Image courtesy National Gallery Singapore

Image courtesy National Gallery Singapore

Image courtesy National Gallery Singapore

Image courtesy National Gallery Singapore

Image courtesy National Gallery Singapore

Image courtesy National Gallery Singapore

Image courtesy National Gallery Singapore

Image courtesy National Gallery Singapore

Image courtesy National Gallery Singapore

Image courtesy National Gallery Singapore

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“Reframing Modernism” at The National Gallery Singapore

At the end of March, “Reframing Modernism” opened at the National Gallery Singapore, presented in partnership with the Centre Pompidou. The exhibition showcases work by Modernist Southeast Asian artists like Le Pho, Latiff Mohidin, Affandi, Georgette Chen, and H.R. Ocampo next to work by artists like Picasso, Matisse, and Kandinsky, placing the movement within a more global context. Whitewall spoke with curator Lisa Horikawa about the first international exhibition at The Gallery, which opened in November of 2015.

WHITEWALL: Would you say that the exhibition focuses more on stylistic choices common between Southeast Asian modernists and Western modernists, or on the differences between the directions that both groups took with their approaches to modernism?

LISA HORIKAWA: It is more varied than simply being stylistic choices. The exhibition is designed as a network of connections on particular visual, conceptual or social concerns that each artist was considering in their work. As far as we can, each artist’s practice is represented by bodies of work. A visitor moves from one artist’s work to another, observing how there can be shared concerns—whether formal, conceptual or social—between artists working in different parts of the world. The shared concerns may manifest in the artworks in different ways, thereby delineating the singularity of each artist and diversity of approaches taken to modernism.

WW: How was the show developed in partnership with the Centre Pompidou?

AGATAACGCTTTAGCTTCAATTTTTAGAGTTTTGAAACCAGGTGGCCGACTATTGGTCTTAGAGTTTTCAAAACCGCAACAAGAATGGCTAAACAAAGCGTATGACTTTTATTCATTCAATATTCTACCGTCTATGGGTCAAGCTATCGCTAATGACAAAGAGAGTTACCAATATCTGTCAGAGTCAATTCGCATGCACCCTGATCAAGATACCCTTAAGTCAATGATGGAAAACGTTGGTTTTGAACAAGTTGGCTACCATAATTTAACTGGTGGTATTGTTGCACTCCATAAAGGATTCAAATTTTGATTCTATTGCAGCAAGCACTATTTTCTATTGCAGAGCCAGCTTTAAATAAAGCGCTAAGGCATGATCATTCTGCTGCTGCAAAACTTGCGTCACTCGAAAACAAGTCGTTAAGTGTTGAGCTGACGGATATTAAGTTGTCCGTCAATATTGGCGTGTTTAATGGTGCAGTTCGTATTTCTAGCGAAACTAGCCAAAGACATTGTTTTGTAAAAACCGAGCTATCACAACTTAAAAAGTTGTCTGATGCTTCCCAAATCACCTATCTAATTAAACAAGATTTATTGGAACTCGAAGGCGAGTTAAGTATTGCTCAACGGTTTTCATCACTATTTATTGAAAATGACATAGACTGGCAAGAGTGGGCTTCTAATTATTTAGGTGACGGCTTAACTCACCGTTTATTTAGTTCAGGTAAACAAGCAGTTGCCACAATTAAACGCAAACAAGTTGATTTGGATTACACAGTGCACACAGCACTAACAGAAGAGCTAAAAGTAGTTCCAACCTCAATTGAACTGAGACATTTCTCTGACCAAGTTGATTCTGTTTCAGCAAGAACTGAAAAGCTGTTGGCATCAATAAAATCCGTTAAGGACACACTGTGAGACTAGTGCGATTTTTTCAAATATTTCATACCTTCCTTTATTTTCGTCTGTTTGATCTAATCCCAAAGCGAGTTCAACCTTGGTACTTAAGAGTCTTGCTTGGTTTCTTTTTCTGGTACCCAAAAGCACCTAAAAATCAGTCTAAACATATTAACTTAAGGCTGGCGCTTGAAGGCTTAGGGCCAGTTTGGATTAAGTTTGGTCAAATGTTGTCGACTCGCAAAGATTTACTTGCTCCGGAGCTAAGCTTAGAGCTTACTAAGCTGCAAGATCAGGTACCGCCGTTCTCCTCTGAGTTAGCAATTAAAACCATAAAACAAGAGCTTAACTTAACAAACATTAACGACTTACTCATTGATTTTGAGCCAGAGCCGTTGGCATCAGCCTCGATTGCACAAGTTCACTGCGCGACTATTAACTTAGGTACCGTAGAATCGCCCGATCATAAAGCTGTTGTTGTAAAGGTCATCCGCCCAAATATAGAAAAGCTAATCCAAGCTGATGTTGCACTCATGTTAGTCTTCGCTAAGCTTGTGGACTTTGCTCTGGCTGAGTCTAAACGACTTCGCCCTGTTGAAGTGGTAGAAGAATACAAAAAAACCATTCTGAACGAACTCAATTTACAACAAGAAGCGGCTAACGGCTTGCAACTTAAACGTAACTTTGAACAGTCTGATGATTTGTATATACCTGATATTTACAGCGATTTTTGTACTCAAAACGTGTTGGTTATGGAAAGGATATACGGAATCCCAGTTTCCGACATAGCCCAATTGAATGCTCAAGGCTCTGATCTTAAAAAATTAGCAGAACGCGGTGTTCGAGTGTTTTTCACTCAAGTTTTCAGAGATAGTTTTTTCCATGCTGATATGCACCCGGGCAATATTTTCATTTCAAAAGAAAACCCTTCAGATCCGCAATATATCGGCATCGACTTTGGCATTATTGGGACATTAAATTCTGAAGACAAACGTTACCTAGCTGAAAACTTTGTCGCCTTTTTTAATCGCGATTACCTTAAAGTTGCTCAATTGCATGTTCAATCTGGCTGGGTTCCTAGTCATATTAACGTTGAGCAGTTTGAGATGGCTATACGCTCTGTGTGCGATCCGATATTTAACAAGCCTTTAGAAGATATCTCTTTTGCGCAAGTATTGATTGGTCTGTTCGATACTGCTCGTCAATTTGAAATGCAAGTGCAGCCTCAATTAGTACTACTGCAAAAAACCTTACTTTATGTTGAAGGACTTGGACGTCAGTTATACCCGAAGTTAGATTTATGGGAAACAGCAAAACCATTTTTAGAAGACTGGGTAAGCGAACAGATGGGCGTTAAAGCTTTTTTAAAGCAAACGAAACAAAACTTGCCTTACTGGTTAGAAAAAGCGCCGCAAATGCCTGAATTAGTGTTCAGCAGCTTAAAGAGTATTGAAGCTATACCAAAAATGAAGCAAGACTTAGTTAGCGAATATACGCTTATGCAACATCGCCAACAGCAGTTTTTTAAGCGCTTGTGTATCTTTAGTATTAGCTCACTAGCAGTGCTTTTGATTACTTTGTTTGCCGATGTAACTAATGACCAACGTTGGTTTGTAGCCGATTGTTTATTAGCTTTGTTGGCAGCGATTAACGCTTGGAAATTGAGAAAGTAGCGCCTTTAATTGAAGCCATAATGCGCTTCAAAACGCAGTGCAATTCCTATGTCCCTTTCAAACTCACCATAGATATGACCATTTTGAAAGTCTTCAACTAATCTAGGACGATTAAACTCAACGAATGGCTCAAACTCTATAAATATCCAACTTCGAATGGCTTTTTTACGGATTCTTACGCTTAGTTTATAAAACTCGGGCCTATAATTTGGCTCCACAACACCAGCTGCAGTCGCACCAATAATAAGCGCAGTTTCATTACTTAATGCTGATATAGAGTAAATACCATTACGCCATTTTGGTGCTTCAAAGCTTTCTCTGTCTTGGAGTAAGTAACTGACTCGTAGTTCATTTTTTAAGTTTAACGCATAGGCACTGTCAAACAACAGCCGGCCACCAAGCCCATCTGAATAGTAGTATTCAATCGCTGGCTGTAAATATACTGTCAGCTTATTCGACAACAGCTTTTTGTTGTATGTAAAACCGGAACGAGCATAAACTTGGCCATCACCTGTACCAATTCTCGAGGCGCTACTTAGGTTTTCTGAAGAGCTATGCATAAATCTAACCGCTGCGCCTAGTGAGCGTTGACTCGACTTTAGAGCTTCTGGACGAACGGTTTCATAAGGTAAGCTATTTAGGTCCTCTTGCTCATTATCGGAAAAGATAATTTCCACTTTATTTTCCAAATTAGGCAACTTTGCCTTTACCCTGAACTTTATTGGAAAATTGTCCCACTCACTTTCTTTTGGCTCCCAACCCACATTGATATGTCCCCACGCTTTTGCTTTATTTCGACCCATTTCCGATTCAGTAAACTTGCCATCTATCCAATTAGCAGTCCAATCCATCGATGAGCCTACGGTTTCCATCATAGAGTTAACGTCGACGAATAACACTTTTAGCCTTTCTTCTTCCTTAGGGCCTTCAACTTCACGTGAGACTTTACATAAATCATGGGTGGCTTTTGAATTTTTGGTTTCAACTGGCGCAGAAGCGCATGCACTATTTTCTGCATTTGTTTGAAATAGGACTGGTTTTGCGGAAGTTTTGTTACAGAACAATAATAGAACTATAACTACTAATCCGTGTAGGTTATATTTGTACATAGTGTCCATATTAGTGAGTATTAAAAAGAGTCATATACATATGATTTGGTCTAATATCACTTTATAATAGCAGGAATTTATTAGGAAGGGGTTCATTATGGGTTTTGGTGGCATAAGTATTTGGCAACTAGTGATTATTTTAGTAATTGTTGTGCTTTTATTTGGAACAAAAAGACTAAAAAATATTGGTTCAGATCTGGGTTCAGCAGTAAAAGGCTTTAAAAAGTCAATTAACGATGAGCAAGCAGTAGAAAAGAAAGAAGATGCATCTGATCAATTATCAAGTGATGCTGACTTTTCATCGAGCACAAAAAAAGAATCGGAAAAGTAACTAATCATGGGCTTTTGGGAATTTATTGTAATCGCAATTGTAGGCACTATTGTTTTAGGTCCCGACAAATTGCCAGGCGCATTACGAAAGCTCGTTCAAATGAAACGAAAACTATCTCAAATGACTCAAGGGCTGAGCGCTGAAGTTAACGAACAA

LH: It may be useful here to explain how this exhibition developed collaboratively with the Centre Pompidou curators. Curators from National Gallery first proposed a list of artists from Southeast Asia, whose works represented the diversity of modernism in the region, followed by Centre Pompidou curators responding by selecting artists from their collection whose practice resonated with the concerns of Southeast Asian artists. For me, one of the most fascinating discoveries was the diverse positions and stylistic choices artists from Europe and Southeast Asia both took up whilst sharing strongly leftist concerns for social reality. For example, S. Sudjojono (Indonesia), Eduoard Pignon and André Fougeron were all members of the Communist party at a certain point in their lives and conveying the reality and plight of the masses through their work was central to their practice. However, the way in which such concerns were manifested in their work was markedly distinct from each other: Sudjojono in a style that channels realism with an expressive impulse, Pignon for fusing cubistic forms with social realist concerns, Fougeron for taking a more realist approach.

WW: The Gallery opened in 2015 with the aim to put the culture and heritage of not only Singapore, but also Southeast Asia in particular on display. Do you see any particular cultural influences reflected in the works from the exhibition’s Singaporean artists, such as Georgette Chen?

LH: Georgette Chen was actually quite a cosmopolitan figure, moving between different parts of Europe, America and Asia before settling permanently in Singapore in 1953. Her works trace her encounters with the different locations of the world where she worked, such as Tin Mine (Ipoh) and her still-life paintings on display in this exhibition, which reflect her sensitivity to local subject matter. Another Singapore artist featured in the show, Cheong Soo Pieng, also explored locality in his modernist paintings.  It is our hope that through our research and exhibitions into individual artists’ practices, the Gallery can contribute to furthering our understanding and imagination of Southeast Asia, how diverse it can be, rather than essentialising the region in a strict manner.

WW: Are there any other periods or movements in art history that you’d like to reframe in a similar way, or that you can picture having a similar exhibition at the Gallery in the future?

LH: Every exhibition involves reframing to a certain degree. In order to push our exhibitionary and museological practice to the next level, it’s unlikely that I will take the exact same approach for my future shows, however, the in-depth exploration of singularity (individual artist practice) and using that to connect Modernism(s) from different contexts is certainly an aspect of this show I would like to continue exploring. Personally, reframing perspectives on both modern Southeast Asian and Japanese art histories by delving into the role of the Japanese occupation had in the visual art practice of this region
during WWII is one research project I hope to pursue.

 

The exhibition is on view through July 17.

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